02 Apr

Emotional Attunement for Couples

It is a well-known notion that relationships take effort.  The majority of us enter into them with the understanding that we have to work and nurture our commitment towards each other.  Often times I find myself working with couples who despite their best efforts have found themselves feeling out of touch with each other. Couples naturally disconnect, because separateness takes no effort. It is easy to drift apart as life gets busy, children arrive, and we slowly grow away from each other. But there are many ways we can rebuild our connections, starting with emotional attunement.

Developed by Dr. John Gottman: Emotional attunement is a process of improving communication skills between you and your partner. Attunement is explained using the word “ATTUNE” as an acronym to provide a guide for how to use this skill.

Awareness of your partner’s emotions. We can become more aware by making a conscious effort to start noticing and responding to the positive or the smaller, less escalated displays of negative emotions.  An example of how to do this would be to ask the question “How are you doing, honey?”

Turning toward the emotion. Make the decision to turn toward your partner and the emotion. Talk about the emotion with your partner! Let them know that you recognize it as well as care about what they are experiencing (be it positive or negative).

Tolerance of the emotional experience. Tolerating our partner’s emotions means accepting the reality of the emotion. We may not agree with why our partner is angry, sad, or even joyful—but we can still respect their current perspective.

Understanding the emotion. Because it can be difficult to understand your partner’s current emotional state it can be helpful to ask about it. This is not necessarily the time to give advice or problem solve, but more of an opportunity to ask open-ended questions to help you understand their emotion.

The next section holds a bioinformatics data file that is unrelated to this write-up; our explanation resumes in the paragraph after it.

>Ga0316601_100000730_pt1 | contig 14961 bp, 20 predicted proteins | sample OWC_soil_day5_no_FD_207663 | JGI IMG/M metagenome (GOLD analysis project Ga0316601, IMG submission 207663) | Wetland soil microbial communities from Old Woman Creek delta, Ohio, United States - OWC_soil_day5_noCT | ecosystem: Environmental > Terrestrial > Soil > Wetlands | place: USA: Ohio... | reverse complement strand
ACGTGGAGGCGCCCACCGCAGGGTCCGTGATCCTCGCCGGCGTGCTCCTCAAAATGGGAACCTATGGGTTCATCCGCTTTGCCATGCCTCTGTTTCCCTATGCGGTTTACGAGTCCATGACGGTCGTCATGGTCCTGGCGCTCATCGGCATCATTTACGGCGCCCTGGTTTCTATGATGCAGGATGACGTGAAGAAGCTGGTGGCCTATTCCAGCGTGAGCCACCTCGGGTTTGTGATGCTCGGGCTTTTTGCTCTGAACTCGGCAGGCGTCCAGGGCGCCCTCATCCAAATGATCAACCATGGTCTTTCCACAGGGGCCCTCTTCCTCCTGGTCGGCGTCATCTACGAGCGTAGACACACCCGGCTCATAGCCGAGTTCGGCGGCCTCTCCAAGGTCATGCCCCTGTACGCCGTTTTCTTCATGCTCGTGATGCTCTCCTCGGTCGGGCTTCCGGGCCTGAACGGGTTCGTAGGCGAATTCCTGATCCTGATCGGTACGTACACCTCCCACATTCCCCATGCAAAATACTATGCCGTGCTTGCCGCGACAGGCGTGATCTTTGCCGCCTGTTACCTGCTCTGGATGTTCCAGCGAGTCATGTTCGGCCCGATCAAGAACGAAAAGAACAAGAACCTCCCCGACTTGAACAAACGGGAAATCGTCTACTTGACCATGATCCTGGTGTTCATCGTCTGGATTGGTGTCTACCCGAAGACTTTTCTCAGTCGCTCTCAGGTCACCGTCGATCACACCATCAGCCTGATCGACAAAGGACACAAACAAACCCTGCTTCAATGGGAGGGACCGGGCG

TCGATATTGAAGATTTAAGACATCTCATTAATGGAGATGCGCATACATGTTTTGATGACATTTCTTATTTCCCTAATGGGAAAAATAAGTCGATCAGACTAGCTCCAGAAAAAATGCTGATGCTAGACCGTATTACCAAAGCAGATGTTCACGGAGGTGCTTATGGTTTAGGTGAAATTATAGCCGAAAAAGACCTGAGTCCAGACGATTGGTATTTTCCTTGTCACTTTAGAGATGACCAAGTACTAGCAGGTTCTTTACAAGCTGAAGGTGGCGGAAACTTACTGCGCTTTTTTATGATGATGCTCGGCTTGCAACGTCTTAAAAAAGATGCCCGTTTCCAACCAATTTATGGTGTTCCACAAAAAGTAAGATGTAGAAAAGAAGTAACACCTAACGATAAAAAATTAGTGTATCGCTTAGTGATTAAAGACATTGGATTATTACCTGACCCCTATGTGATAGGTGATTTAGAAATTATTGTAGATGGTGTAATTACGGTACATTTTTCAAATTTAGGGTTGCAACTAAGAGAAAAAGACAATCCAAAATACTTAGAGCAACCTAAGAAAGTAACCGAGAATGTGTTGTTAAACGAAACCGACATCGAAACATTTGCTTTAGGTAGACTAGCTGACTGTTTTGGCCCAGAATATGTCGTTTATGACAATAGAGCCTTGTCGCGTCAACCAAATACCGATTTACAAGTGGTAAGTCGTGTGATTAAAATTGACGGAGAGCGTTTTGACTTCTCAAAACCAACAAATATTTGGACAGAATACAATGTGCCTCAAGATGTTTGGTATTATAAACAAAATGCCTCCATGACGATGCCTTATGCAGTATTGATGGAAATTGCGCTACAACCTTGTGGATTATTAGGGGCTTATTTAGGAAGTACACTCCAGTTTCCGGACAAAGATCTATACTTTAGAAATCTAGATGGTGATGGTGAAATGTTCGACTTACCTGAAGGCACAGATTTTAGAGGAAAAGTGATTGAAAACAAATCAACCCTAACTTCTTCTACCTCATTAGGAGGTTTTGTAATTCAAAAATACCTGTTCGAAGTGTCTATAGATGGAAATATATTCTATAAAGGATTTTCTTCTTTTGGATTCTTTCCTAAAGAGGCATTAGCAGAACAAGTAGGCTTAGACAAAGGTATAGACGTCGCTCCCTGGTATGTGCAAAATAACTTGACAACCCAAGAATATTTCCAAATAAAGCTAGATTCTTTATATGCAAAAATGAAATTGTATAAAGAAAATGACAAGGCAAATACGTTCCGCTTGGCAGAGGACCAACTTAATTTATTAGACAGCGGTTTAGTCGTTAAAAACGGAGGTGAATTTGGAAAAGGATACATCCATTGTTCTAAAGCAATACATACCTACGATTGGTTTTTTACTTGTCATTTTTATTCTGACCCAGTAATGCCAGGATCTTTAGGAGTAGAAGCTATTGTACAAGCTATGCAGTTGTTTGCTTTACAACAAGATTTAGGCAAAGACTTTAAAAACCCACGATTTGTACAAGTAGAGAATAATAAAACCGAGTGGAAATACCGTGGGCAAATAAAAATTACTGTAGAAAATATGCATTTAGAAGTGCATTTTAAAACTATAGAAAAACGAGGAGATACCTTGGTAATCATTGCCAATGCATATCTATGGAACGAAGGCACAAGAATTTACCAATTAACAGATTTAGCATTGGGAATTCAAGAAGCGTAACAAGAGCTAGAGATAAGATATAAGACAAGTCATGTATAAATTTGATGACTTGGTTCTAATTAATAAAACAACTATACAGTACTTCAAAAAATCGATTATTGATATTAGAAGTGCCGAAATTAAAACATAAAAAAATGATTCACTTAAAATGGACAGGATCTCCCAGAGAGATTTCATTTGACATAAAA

Nondefensive listening to the emotion. You will get the chance to respond to your partners reactions. However, this is the time to “bite your tongue”. The goal is to listen to understand, NOT listen to respond!

EMPATHY. Treat your partner’s emotions with kindness and gentleness. Empathy is an understanding of the heart. And showing this compassion for your partner’s feelings will increase trust, so that they can express to you what they are feeling without fear of repercussion or furthering the emotional distance.

Now that you have the basic skill set outlined for you there is still the question of, “So when can I use this skill?”.  The easy answer is to practice this daily! With passing moments between you and your spouse you can be in the ATTUNEment mindframe of paying more attention and requesting to talk to your spouse about their current emotional state. Anytime we are learning a new skill it often feels unnatural and rehearsed. But with time and practice you can get into the habit of closing the gap and learning how to turn towards your partner.  As I mentioned before, separateness takes no effort—therefore effort is due in rebuilding your emotional connection! If after practicing this skill there is a continued struggle to bridge the gap it may be time to seek out a professional to assist.

Sarah Harrison, MA, LMFT is a Level II Gottman therapist. Sarah takes a whole family approach to counseling, seeing couples, families, and children in her practice.

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